Green Party Leader Elizabeth May says she is dismayed the federal Conservatives would try to deflect opposition criticism by suggesting she compared their climate-change plan to the Nazi Holocaust.
For three days, Prime Minister Stephen Harper and members of his caucus have returned Liberal attacks by castigating Ms. May for saying their environmental plan was a "grievance worse than Neville Chamberlain's appeasement of the Nazis."
When Liberal Leader Stéphane Dion asked yesterday about contradictory statements given by Conservative cabinet ministers over the treatment of detainees in Afghanistan, Mr. Harper replied: "I just have to go back to the contradiction I pointed out yesterday. Since the Leader of the Opposition now acknowledges that Elizabeth May's comments are completely inappropriate, since she will not retract those comments, why does he believe it is still appropriate that she would be his candidate in Central Nova?"
Ms. May has been a target of Conservative censure since the Liberal Leader agreed he will not run a candidate against her in the federal election in Central Nova.
Ms. May responds that there is no reason to retract what she said. In a telephone interview from Nova Scotia yesterday, she said she was simply quoting George Monbiot, a respected British journalist and author, who she says compared the Conservative climate-change plan to the appeasement efforts of Chamberlain.
The former British prime minister's moral failure means he is synonymous with taking the easy way out, she said.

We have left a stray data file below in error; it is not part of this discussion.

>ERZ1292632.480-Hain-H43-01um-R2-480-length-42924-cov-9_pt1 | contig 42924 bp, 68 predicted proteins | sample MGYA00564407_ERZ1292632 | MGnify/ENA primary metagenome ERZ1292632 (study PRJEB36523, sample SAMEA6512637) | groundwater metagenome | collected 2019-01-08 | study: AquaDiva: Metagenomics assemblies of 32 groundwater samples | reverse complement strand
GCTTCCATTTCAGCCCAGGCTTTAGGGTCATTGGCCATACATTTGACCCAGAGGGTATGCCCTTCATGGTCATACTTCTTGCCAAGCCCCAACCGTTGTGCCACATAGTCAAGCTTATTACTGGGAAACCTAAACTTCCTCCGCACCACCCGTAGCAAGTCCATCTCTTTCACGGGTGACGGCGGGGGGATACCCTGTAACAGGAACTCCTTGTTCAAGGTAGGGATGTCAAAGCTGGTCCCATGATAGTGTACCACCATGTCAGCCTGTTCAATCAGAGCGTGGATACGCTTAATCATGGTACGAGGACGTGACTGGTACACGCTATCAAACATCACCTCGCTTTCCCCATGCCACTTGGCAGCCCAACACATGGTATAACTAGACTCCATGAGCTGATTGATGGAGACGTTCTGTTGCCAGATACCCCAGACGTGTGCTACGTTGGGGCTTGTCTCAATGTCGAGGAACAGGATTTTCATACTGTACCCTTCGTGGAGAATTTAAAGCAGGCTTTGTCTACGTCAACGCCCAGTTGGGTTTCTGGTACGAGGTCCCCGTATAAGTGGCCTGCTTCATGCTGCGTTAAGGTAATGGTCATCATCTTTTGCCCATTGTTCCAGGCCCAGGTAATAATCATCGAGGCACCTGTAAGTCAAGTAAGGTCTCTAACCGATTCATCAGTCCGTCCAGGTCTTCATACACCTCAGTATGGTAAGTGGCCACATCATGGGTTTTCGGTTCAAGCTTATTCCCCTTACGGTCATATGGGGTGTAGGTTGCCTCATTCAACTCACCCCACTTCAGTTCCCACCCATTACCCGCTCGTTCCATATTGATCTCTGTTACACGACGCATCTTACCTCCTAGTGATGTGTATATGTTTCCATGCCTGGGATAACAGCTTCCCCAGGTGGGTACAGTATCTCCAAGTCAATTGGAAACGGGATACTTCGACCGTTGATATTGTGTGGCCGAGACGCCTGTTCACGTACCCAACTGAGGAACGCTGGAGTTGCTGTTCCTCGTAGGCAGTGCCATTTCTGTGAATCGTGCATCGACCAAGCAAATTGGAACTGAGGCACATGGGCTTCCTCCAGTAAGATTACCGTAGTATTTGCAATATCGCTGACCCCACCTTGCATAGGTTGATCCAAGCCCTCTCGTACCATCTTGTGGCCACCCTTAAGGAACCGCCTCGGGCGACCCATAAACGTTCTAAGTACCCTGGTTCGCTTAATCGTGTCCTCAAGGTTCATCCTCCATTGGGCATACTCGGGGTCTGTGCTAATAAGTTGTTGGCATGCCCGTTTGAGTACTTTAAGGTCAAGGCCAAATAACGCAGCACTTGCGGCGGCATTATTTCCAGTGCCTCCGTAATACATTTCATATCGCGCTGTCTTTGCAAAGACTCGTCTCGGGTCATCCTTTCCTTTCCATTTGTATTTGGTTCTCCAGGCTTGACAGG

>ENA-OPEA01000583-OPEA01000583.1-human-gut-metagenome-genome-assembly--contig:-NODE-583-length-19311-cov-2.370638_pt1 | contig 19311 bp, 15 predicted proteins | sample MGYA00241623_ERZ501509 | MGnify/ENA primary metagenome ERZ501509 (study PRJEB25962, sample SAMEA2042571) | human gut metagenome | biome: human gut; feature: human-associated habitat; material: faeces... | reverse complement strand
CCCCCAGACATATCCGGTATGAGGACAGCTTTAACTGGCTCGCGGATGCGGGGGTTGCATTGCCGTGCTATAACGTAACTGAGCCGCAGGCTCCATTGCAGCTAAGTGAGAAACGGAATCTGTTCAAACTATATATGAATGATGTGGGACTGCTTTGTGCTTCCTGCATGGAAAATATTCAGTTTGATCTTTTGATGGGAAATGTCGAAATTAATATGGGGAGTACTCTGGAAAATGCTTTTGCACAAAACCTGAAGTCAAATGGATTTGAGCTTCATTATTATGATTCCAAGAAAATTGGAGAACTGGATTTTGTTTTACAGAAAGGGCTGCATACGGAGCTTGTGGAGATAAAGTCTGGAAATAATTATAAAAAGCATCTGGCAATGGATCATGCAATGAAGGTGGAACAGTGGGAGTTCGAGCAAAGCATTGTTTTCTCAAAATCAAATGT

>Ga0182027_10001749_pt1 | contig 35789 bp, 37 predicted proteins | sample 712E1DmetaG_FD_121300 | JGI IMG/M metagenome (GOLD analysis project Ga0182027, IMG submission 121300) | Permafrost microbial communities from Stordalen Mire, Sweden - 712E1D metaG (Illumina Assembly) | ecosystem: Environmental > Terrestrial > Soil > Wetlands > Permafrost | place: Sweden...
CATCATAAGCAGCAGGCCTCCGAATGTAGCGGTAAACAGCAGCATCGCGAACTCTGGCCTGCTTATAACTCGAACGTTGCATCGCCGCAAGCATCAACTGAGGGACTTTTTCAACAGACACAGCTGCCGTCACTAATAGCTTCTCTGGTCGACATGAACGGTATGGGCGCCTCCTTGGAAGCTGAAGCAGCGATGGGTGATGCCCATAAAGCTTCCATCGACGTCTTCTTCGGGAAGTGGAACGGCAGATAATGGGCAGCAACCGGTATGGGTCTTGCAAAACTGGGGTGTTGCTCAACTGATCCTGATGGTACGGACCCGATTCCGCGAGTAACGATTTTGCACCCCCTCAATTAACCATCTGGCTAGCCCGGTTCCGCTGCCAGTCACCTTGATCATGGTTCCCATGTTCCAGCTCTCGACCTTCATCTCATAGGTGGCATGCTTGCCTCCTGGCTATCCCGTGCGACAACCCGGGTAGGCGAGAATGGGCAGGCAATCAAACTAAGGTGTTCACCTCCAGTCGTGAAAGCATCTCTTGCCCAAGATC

"If you can't make a comment about the Second World War without immediately being charged with having said something about the Nazis and the Holocaust, then we really do impoverish the dialogue and our own historical set of references," Ms. May said.
"But I would never draw a comparison between Adolf Hitler and the Holocaust and any current threat or evil."
To do so, she said, "would do violence and damage and is hurtful to people for whom the memories are too fresh. And none of us should forget. And none of us should treat anything about the Holocaust as a frame of reference for any political purpose. And I didn't."
As for making comparisons to Mr. Chamberlain, Ms. May would appear to be in good company. Federal politicians have made the analogy a well-worn accusation.
Dawn Black, the NDP Defence Critic, has said she is regularly subjected to taunts by Conservative caucus members who call her Mrs. Chamberlain for her party's call for a pullout from Afghanistan.
Mr. Layton once said former Prime Minister Paul Martin "makes Neville Chamberlain look like a stalwart in standing up to a crisis" because of his inaction on climate change.
Mr. MacKay said last year, during a discussion of Afghanistan: "I do not expect members of the NDP to understand this. I fully expect that the Neville Chamberlains of the 21st century in the NDP do not want to be part of an effort that is aimed at elevating the lives of the people of Afghanistan."
And when he was running for leadership of the Canadian Alliance in 2002, Public Safety Minister Stockwell Day argued for more military spending by saying: "To have peace in the world, we do need to show that we are strong. It is not time for Neville Chamberlain. It's time for Winston Churchill."